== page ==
Sometime in the last decade or so I graduated from being a mother of one to being the mother of all. I cannot remember the moment of the transformation, but I can tell you that my sentences now end with ‘, honey’ when I meet people of younger generations. Regardless of how they receive it, and even if they don’t recognize it, I am their mother. When society tells my babies to accept their second-class citizenship where they are openly dismissed for the color of their skin, their gender identity, religion, country of origin or who they love, I ache. I physically ache. I get angry. I rally. I demand better of my country. There is a universal mother inside most of us. She fights for her babies, regardless of whose womb they came out of.
I honestly believe that it is our need to defend our babies that has allowed the women’s movement to become all but ignored for as long as it has. We have been distracted by our need to champion, protect and lift up our children. Most women take the history of the movement for granted or don’t know about its struggles and accomplishments. Most tragically, many don’t realize the battles that were never won and the rights we are presently living without because we have relegated our own needs to being a secondary cause (at best) for generations.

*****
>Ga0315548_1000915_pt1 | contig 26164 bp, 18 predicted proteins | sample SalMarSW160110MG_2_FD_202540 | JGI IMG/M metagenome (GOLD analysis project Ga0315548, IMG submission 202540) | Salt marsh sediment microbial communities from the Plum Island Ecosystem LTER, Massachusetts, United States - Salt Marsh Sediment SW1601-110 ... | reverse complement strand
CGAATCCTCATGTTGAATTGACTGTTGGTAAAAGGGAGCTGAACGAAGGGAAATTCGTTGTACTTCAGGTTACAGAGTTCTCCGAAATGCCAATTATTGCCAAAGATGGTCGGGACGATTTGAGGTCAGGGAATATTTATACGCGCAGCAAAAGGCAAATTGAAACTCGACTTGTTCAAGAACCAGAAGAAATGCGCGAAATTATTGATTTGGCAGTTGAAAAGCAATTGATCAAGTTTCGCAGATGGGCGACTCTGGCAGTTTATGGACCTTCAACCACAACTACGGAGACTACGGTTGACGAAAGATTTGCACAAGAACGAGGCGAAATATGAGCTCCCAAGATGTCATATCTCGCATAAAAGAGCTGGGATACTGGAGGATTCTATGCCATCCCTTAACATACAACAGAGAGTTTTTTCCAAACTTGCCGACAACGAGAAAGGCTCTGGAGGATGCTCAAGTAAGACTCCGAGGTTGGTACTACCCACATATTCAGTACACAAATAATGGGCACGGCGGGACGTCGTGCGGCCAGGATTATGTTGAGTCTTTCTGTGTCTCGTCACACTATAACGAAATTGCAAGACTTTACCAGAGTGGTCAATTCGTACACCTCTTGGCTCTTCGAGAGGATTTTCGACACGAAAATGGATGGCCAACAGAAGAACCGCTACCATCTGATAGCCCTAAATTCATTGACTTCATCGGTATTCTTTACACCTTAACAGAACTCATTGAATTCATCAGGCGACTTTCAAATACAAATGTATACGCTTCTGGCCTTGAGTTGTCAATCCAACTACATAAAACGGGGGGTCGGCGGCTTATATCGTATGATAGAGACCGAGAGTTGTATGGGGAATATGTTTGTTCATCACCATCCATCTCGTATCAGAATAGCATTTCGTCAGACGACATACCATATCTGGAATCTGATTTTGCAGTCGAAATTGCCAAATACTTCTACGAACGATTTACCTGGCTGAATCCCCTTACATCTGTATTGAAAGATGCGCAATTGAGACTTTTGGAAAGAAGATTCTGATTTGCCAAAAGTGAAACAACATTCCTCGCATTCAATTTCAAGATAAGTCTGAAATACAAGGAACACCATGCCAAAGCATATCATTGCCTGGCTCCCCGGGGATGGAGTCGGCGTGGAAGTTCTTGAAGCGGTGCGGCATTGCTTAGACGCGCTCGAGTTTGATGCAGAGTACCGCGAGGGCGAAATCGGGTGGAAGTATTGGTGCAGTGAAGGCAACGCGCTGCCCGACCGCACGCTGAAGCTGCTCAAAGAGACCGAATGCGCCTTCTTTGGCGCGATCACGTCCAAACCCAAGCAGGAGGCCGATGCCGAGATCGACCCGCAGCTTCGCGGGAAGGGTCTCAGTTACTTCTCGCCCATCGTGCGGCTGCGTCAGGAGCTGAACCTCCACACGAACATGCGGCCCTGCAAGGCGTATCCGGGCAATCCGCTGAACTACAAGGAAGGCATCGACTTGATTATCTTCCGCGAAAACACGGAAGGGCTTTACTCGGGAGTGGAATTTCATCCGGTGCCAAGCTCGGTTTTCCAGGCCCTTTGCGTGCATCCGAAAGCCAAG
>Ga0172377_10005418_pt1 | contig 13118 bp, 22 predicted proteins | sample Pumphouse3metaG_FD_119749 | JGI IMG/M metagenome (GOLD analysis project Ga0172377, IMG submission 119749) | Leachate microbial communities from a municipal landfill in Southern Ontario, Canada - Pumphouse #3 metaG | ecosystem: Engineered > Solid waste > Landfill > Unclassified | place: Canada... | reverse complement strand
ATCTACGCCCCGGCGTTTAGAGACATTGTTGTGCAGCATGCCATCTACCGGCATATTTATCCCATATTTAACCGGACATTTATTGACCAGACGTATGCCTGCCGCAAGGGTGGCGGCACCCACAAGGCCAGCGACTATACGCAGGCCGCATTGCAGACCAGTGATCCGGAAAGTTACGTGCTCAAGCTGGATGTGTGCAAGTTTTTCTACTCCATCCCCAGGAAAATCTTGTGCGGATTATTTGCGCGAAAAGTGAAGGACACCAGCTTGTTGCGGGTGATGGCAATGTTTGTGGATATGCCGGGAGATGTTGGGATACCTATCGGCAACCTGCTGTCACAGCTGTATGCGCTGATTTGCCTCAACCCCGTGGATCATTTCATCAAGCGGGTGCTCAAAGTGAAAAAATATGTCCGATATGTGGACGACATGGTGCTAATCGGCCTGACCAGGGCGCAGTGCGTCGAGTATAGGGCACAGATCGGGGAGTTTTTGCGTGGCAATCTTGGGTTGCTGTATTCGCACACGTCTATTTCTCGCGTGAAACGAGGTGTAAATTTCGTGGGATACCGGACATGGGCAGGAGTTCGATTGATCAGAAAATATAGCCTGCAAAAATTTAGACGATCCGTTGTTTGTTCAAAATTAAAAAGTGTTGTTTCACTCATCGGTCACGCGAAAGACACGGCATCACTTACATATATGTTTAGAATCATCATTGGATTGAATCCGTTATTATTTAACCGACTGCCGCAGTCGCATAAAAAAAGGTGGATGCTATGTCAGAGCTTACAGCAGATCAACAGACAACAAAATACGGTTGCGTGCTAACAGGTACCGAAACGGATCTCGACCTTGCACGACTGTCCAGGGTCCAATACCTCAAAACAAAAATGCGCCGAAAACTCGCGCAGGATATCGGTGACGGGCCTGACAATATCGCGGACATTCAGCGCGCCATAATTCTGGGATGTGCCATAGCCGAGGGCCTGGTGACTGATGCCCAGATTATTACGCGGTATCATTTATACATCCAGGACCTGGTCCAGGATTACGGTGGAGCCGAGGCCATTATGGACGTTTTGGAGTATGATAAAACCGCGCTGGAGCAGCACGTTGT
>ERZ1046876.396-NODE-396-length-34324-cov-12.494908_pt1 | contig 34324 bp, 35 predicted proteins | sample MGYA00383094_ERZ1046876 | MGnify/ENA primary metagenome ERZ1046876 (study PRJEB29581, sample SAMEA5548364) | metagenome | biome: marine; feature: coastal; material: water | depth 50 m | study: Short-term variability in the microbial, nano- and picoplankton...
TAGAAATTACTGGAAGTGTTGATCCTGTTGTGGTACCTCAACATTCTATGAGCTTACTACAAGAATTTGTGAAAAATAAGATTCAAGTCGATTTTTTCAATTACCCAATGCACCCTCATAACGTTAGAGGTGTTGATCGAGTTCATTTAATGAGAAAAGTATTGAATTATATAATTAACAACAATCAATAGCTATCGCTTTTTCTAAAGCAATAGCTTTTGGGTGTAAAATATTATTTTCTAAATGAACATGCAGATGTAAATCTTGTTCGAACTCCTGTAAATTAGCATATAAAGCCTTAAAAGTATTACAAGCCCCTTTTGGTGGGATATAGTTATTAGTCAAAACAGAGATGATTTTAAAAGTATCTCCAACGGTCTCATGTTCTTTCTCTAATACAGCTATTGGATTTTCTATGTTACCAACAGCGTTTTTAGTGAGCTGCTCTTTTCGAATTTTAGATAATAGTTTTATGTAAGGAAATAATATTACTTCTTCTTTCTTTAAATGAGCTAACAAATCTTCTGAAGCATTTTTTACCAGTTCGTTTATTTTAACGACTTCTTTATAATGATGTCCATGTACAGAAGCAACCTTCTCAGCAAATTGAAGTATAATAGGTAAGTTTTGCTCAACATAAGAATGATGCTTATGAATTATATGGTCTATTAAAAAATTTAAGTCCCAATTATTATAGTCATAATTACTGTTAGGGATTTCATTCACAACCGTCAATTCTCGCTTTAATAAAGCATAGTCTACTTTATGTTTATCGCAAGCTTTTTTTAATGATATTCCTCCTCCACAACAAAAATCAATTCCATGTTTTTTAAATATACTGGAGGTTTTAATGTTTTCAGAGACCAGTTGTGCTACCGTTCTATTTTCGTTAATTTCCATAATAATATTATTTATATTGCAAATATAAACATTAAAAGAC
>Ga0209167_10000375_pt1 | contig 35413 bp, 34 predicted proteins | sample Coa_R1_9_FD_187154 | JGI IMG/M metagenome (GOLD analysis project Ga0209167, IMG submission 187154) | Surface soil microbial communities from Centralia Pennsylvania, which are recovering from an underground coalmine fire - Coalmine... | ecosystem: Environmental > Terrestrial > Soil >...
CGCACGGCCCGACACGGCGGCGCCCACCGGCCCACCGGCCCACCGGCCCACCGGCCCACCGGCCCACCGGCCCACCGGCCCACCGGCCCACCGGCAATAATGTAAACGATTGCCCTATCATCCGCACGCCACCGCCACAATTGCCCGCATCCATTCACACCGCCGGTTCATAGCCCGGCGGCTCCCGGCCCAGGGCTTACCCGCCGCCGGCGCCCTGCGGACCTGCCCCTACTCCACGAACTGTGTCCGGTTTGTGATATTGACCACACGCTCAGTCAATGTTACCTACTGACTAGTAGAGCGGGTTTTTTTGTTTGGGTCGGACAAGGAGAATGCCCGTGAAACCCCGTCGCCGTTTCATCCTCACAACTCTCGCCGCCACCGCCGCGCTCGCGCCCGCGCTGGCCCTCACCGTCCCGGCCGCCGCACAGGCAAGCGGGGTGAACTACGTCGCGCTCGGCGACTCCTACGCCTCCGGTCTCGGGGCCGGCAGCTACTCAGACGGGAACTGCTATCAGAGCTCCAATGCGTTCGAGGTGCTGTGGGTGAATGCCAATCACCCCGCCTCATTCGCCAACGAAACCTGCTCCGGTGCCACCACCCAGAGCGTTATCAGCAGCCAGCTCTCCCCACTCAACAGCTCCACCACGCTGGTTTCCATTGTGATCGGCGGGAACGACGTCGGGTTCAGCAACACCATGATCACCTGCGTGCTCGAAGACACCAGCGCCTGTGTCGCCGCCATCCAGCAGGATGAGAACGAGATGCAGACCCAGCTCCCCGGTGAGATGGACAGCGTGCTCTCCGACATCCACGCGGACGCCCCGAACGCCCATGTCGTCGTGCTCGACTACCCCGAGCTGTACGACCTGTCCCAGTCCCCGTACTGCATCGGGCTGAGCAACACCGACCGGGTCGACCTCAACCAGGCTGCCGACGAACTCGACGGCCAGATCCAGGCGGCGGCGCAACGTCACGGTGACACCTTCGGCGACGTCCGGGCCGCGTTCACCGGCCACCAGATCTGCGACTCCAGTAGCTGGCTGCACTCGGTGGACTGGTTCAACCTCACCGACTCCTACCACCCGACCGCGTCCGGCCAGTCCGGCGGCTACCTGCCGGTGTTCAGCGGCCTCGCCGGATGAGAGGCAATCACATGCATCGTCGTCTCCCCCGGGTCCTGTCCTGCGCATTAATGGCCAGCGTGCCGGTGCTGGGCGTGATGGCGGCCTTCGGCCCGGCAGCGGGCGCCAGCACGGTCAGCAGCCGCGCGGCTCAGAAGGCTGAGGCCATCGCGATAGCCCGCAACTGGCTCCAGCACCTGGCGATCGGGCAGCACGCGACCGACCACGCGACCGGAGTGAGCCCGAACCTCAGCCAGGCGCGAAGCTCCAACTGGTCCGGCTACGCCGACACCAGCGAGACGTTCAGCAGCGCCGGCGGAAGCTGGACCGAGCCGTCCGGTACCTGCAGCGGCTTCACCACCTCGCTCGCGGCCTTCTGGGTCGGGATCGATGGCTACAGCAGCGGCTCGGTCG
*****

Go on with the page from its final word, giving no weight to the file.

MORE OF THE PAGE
Its time for us all to realize that while we are making demands of a country that has refused to acknowledge our rights, we don’t have the platform we need to make the changes we seek. Half of our children do not have the right to make those demands for themselves. What we leave for our daughters is an important reflection for every universal mother. They will become the mothers of the next generations. They, too, will have no platform. It is time that we all take pause and understand the profound legacy our foremothers have left us and what mantle we must carry for the mothers who follow.